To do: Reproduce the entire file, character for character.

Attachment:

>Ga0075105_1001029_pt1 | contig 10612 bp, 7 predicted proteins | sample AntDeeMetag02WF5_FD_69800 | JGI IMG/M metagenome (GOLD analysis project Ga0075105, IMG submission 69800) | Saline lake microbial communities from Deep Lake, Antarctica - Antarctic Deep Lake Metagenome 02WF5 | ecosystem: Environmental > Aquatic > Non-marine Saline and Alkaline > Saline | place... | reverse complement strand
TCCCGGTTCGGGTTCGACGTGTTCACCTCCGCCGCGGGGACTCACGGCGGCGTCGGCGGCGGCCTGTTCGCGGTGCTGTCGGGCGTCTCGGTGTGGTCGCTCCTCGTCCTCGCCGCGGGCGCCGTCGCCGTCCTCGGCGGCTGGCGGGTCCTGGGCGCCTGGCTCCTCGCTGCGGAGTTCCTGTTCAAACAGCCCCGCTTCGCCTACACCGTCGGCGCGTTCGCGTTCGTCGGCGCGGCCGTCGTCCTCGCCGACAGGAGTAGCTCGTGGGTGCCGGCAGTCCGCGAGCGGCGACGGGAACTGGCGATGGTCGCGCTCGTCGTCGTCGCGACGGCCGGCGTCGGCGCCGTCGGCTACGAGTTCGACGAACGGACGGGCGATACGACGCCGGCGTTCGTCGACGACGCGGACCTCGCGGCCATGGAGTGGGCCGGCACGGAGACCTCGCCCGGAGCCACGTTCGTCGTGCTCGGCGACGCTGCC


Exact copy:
>Ga0075105_1001029_pt1 | contig 10612 bp, 7 predicted proteins | sample AntDeeMetag02WF5_FD_69800 | JGI IMG/M metagenome (GOLD analysis project Ga0075105, IMG submission 69800) | Saline lake microbial communities from Deep Lake, Antarctica - Antarctic Deep Lake Metagenome 02WF5 | ecosystem: Environmental > Aquatic > Non-marine Saline and Alkaline > Saline | place... | reverse complement strand
TCCCGGTTCGGGTTCGACGTGTTCACCTCCGCCGCGGGGACTCACGGCGGCGTCGGCGGCGGCCTGTTCGCGGTGCTGTCGGGCGTCTCGGTGTGGTCGCTCCTCGTCCTCGCCGCGGGCGCCGTCGCCGTCCTCGGCGGCTGGCGGGTCCTGGGCGCCTGGCTCCTCGCTGCGGAGTTCCTGTTCAAACAGCCCCGCTTCGCCTACACCGTCGGCGCGTTCGCGTTCGTCGGCGCGGCCGTCGTCCTCGCCGACAGGAGTAGCTCGTGGGTGCCGGCAGTCCGCGAGCGGCGACGGGAACTGGCGATGGTCGCGCTCGTCGTCGTCGCGACGGCCGGCGTCGGCGCCGTCGGCTACGAGTTCGACGAACGGACGGGCGATACGACGCCGGCGTTCGTCGACGACGCGGACCTCGCGGCCATGGAGTGGGCCGGCACGGAGACCTCGCCCGGAGCCACGTTCGTCGTGCTCGGCGACGCTGCC